Central Park Review
Central Park's creators had a simple goal: design a place where city dwellers can go to forget the city. And even though New York eventually grew far taller than the trees planted to hide it, this goal never falters. A combination escape hatch and exercise yard, Central Park is an urbanized Eden that offers residents and visitors alike a bite of the apple. And indeed, without the Central Park's 843 acres of meandering paths, tranquil lakes, ponds, and open meadows, New Yorkers (especially Manhattanites) might be a lot less sane.
The busy southern section of Central Park, from 59th to 72nd street, is where most visitors get their first impression. But no matter how many people congregate around here, you can always find a spot to picnic, ponder, or just take in the greenery, especially on a sunny day. Playgrounds, lawns, jogging and biking paths, and striking buildings populate the midsection of the park, from 72nd Street to the Reservoir. You can soak up the sun, have a picnic, have your photo taken at Bethesda Fountain, visit the penguins at the Central Park Zoo, or join the runners huffing counterclockwise on the dirt track that surrounds the reservoir. North of the reservoir and up to 110th Street, Central Park is less crowded and feels more rugged. Not many people know that there's a swimming pool in the northeast corner of the park, which becomes a skating rink in winter—and it's much less crowded than Volker Rink in the southern part of the park. To find out about park events and a variety of walking tours, visit the website of the Central Park Conservancy (below).
If you're taking the subway to the park's southernmost parts, then the stops at either Columbus Circle (at the west side) or 59th St.–Fifth Ave. are handy. If you're headed for points north, the B, D, A, and C subway lines travel along Central Park West, while the 4,5, 6 lines travel along Lexington Avenue, three blocks east of 5th Avenue and the park.
There are many paved pedestrian entrances into the park, from Fifth Avenue, Central Park North (110th St.), Central Park West, and Central Park South (59th St.) Four roads, or transverses, cut through the park from east to west—66th, 79th, 86th, and 96th streets. The East and West drives are both along the north–south axis; Center Drive enters the south edge of the park at 6th Avenue and connects with East Drive around 66th Street. Along the main loop, lampposts are marked with location codes of a letter-always "E" (for east) or "W" (for west) followed by numbers, the first two of which tell you the nearest cross street. For example, E7803 means you're near 78th Street; above 99, the initial "1" is omitted, so W0401 is near West 104th Street. If you haven't packed a picnic, and you're finding yourself in need of a snack, you can usually find one of those rather tired looking food carts selling pretzels and ice cream sandwiches, but these days there are often more interesting, specialty food carts around, too—mostly in the southern half of the park—so keep your eyes and tastebuds on the lookout. Other reliable options include the café next to the Boathouse Restaurant (midpark at 74th Street), or the park's branch of Le Pain Quotidien (midpark at W. 69th Street). Both serve sandwiches, soup, pastries, and other satisfying on-the-go grub (and Le Pain also has free Wi-Fi).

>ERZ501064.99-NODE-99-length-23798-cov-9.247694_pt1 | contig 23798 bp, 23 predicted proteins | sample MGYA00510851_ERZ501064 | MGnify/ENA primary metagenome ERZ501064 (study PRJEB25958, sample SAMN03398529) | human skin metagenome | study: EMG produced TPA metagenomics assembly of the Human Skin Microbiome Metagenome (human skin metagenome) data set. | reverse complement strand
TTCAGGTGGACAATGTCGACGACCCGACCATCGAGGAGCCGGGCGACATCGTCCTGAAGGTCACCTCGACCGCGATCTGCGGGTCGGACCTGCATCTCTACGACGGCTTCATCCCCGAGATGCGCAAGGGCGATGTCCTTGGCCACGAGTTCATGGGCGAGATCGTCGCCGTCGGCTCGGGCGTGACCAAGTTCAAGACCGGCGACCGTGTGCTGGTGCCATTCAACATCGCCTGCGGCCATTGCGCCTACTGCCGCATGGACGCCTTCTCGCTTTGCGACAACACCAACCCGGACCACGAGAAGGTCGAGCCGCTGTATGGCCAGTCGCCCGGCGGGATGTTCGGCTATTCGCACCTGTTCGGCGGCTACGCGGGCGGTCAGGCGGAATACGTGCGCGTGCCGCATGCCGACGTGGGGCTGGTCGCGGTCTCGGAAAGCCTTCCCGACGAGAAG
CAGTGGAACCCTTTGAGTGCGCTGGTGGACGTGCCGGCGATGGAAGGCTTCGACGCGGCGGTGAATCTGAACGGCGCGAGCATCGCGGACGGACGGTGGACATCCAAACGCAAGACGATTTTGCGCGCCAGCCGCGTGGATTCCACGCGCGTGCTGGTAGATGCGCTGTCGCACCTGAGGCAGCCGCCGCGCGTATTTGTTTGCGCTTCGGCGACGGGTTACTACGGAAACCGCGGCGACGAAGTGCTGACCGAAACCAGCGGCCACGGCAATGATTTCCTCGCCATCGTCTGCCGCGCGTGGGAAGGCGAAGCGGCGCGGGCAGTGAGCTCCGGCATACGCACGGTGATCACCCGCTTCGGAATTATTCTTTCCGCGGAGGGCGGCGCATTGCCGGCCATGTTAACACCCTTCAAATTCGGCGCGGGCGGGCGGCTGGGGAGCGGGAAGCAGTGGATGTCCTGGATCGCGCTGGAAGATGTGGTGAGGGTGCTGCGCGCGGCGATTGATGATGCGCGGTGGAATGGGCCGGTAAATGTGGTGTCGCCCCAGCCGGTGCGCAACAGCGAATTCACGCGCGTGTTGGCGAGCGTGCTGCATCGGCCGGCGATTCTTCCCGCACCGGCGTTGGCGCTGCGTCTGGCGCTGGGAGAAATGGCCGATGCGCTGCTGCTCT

As part of a park-wide restoration project, named Central Play, all 21 playgrounds will receive an update over the next few years. A playground at East 110th Street, in the park’s northeast corner, has already undergone renovation and features interconnected, circular spaces that offer swings, play structures, and water features.
Central Park Visitor Centers. Five Visitor Centers—the Dairy (mid-park at 65th Street), Belvedere Castle (mid-park at 79th Street), the Chess & Checkers House (mid-park at 64th St.), the Charles A. Dana Discovery Center (at the top northeast corner of the park on the shore of Harlem Meer), and the North Meadow Recreation Center (mid-park, near 96th St.)—have directions, park maps, event calendars, and volunteers who can give you guidance. Central Park, 10022. 212/310–6600 Central Park Conservancy; 212/794–6564 Dairy Visitor Center. www.centralparknyc.org.